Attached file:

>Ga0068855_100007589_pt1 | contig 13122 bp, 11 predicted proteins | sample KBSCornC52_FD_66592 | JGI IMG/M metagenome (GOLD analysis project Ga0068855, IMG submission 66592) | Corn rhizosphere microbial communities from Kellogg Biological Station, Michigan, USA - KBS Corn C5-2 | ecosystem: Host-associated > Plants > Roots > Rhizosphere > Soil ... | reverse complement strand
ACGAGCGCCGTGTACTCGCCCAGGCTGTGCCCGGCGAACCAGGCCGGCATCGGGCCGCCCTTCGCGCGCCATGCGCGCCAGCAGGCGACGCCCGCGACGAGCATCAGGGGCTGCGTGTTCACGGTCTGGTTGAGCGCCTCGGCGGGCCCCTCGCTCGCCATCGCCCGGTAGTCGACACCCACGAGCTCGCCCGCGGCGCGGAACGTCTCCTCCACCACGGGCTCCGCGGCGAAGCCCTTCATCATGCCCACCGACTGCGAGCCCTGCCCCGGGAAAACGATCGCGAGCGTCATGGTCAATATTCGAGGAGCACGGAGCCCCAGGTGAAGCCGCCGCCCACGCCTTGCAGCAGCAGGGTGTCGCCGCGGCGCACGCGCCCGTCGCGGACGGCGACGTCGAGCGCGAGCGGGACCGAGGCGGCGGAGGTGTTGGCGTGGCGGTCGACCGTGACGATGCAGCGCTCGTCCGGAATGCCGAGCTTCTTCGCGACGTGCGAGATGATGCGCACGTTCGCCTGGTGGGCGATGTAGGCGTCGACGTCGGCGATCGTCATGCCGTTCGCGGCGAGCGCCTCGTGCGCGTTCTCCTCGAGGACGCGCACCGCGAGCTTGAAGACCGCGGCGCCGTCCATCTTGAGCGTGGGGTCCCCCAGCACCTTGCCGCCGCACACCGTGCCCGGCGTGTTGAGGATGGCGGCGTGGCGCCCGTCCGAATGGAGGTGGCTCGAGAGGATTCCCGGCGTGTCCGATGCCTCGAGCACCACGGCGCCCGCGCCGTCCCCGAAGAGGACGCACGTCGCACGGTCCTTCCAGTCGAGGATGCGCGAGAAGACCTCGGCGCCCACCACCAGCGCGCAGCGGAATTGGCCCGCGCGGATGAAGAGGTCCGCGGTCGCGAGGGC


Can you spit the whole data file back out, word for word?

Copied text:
>Ga0068855_100007589_pt1 | contig 13122 bp, 11 predicted proteins | sample KBSCornC52_FD_66592 | JGI IMG/M metagenome (GOLD analysis project Ga0068855, IMG submission 66592) | Corn rhizosphere microbial communities from Kellogg Biological Station, Michigan, USA - KBS Corn C5-2 | ecosystem: Host-associated > Plants > Roots > Rhizosphere > Soil ... | reverse complement strand
ACGAGCGCCGTGTACTCGCCCAGGCTGTGCCCGGCGAACCAGGCCGGCATCGGGCCGCCCTTCGCGCGCCATGCGCGCCAGCAGGCGACGCCCGCGACGAGCATCAGGGGCTGCGTGTTCACGGTCTGGTTGAGCGCCTCGGCGGGCCCCTCGCTCGCCATCGCCCGGTAGTCGACACCCACGAGCTCGCCCGCGGCGCGGAACGTCTCCTCCACCACGGGCTCCGCGGCGAAGCCCTTCATCATGCCCACCGACTGCGAGCCCTGCCCCGGGAAAACGATCGCGAGCGTCATGGTCAATATTCGAGGAGCACGGAGCCCCAGGTGAAGCCGCCGCCCACGCCTTGCAGCAGCAGGGTGTCGCCGCGGCGCACGCGCCCGTCGCGGACGGCGACGTCGAGCGCGAGCGGGACCGAGGCGGCGGAGGTGTTGGCGTGGCGGTCGACCGTGACGATGCAGCGCTCGTCCGGAATGCCGAGCTTCTTCGCGACGTGCGAGATGATGCGCACGTTCGCCTGGTGGGCGATGTAGGCGTCGACGTCGGCGATCGTCATGCCGTTCGCGGCGAGCGCCTCGTGCGCGTTCTCCTCGAGGACGCGCACCGCGAGCTTGAAGACCGCGGCGCCGTCCATCTTGAGCGTGGGGTCCCCCAGCACCTTGCCGCCGCACACCGTGCCCGGCGTGTTGAGGATGGCGGCGTGGCGCCCGTCCGAATGGAGGTGGCTCGAGAGGATTCCCGGCGTGTCCGATGCCTCGAGCACCACGGCGCCCGCGCCGTCCCCGAAGAGGACGCACGTCGCACGGTCCTTCCAGTCGAGGATGCGCGAGAAGACCTCGGCGCCCACCACCAGCGCGCAGCGGAATTGGCCCGCGCGGATGAAGAGGTCCGCGGTCGCGAGGGC